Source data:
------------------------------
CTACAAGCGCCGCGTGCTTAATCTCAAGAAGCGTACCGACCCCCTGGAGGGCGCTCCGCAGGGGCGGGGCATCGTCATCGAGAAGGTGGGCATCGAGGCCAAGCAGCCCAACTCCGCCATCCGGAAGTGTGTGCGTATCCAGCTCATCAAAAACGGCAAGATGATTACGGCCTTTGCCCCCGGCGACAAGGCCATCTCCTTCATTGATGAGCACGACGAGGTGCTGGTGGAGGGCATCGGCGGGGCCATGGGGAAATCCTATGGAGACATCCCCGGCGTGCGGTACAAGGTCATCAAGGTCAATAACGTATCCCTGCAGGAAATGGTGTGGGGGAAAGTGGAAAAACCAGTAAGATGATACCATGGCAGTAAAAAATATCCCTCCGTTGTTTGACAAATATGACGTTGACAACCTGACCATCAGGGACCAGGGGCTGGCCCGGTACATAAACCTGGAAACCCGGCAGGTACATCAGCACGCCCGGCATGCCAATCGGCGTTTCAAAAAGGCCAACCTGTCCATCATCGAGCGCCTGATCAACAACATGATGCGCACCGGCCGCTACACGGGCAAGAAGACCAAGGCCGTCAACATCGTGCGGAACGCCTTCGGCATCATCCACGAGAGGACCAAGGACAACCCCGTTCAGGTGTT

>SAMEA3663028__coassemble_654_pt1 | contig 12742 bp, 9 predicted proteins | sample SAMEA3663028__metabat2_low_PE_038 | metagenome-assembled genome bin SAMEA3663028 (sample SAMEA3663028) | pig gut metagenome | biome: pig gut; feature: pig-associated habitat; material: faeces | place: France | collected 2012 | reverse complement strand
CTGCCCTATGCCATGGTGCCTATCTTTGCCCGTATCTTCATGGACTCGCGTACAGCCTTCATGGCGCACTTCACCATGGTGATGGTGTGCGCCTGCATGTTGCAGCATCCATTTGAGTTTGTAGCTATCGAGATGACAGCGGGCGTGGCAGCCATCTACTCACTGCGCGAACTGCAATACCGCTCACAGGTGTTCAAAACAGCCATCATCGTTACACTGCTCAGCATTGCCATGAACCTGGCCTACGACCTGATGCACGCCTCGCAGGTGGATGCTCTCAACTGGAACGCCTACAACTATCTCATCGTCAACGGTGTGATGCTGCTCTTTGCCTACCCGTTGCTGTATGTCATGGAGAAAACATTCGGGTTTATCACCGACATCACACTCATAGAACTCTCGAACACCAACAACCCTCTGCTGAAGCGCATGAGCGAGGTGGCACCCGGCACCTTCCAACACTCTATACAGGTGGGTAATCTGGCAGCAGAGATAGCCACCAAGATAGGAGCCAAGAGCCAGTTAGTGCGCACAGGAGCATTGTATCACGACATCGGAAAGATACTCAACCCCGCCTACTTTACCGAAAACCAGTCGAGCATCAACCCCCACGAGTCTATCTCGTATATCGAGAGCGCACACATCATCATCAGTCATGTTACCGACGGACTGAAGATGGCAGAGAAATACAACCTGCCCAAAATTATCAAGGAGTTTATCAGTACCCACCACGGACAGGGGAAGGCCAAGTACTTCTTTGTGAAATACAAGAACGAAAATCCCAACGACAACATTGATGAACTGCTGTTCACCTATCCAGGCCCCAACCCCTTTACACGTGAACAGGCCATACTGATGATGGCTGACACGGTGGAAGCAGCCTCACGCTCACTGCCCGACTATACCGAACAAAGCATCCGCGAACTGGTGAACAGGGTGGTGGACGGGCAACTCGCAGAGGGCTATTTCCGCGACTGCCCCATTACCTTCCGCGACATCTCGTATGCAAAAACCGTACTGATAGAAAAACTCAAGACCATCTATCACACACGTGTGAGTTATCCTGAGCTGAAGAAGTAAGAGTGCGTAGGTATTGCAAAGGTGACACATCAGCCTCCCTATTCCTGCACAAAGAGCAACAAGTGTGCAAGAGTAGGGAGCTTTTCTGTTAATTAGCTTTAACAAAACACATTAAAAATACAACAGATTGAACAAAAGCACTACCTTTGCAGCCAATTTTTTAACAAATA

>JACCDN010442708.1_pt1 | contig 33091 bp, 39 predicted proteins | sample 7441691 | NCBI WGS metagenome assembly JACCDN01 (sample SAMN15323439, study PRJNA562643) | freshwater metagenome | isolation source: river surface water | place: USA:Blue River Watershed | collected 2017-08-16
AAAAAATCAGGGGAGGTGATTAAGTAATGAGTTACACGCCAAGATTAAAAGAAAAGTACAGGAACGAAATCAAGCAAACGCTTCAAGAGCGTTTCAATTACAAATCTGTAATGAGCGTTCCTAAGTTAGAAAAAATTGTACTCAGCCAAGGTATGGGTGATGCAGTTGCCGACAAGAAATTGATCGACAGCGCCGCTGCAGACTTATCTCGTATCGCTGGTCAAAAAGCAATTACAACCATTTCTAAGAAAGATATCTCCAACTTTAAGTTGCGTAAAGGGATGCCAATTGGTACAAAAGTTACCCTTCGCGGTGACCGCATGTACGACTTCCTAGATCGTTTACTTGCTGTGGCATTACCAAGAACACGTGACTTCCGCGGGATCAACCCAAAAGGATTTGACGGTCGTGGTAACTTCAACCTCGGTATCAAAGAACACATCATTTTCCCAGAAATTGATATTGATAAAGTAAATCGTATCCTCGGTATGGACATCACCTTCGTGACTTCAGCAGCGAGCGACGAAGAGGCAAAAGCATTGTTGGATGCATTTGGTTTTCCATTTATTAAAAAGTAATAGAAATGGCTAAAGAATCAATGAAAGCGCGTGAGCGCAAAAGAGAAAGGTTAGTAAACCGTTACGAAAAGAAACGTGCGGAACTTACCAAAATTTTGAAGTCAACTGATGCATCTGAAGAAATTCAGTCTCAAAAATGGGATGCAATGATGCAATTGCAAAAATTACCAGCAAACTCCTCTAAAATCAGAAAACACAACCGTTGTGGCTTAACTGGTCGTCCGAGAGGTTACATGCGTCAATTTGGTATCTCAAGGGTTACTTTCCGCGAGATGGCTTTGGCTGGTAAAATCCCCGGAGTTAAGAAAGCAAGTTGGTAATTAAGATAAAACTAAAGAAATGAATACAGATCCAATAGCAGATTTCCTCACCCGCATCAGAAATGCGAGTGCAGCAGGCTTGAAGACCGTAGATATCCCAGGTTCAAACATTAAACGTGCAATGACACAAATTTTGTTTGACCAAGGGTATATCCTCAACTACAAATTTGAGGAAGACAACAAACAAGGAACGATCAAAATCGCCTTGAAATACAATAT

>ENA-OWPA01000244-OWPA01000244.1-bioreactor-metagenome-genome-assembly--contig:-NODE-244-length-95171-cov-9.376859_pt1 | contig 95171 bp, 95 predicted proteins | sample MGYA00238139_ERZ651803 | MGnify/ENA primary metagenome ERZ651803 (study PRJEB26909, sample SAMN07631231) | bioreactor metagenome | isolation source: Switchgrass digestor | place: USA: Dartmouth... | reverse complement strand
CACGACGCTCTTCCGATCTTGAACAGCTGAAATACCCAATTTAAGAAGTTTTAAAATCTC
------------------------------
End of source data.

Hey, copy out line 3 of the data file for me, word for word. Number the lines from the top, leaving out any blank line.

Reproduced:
CTGCCCTATGCCATGGTGCCTATCTTTGCCCGTATCTTCATGGACTCGCGTACAGCCTTCATGGCGCACTTCACCATGGTGATGGTGTGCGCCTGCATGTTGCAGCATCCATTTGAGTTTGTAGCTATCGAGATGACAGCGGGCGTGGCAGCCATCTACTCACTGCGCGAACTGCAATACCGCTCACAGGTGTTCAAAACAGCCATCATCGTTACACTGCTCAGCATTGCCATGAACCTGGCCTACGACCTGATGCACGCCTCGCAGGTGGATGCTCTCAACTGGAACGCCTACAACTATCTCATCGTCAACGGTGTGATGCTGCTCTTTGCCTACCCGTTGCTGTATGTCATGGAGAAAACATTCGGGTTTATCACCGACATCACACTCATAGAACTCTCGAACACCAACAACCCTCTGCTGAAGCGCATGAGCGAGGTGGCACCCGGCACCTTCCAACACTCTATACAGGTGGGTAATCTGGCAGCAGAGATAGCCACCAAGATAGGAGCCAAGAGCCAGTTAGTGCGCACAGGAGCATTGTATCACGACATCGGAAAGATACTCAACCCCGCCTACTTTACCGAAAACCAGTCGAGCATCAACCCCCACGAGTCTATCTCGTATATCGAGAGCGCACACATCATCATCAGTCATGTTACCGACGGACTGAAGATGGCAGAGAAATACAACCTGCCCAAAATTATCAAGGAGTTTATCAGTACCCACCACGGACAGGGGAAGGCCAAGTACTTCTTTGTGAAATACAAGAACGAAAATCCCAACGACAACATTGATGAACTGCTGTTCACCTATCCAGGCCCCAACCCCTTTACACGTGAACAGGCCATACTGATGATGGCTGACACGGTGGAAGCAGCCTCACGCTCACTGCCCGACTATACCGAACAAAGCATCCGCGAACTGGTGAACAGGGTGGTGGACGGGCAACTCGCAGAGGGCTATTTCCGCGACTGCCCCATTACCTTCCGCGACATCTCGTATGCAAAAACCGTACTGATAGAAAAACTCAAGACCATCTATCACACACGTGTGAGTTATCCTGAGCTGAAGAAGTAAGAGTGCGTAGGTATTGCAAAGGTGACACATCAGCCTCCCTATTCCTGCACAAAGAGCAACAAGTGTGCAAGAGTAGGGAGCTTTTCTGTTAATTAGCTTTAACAAAACACATTAAAAATACAACAGATTGAACAAAAGCACTACCTTTGCAGCCAATTTTTTAACAAATA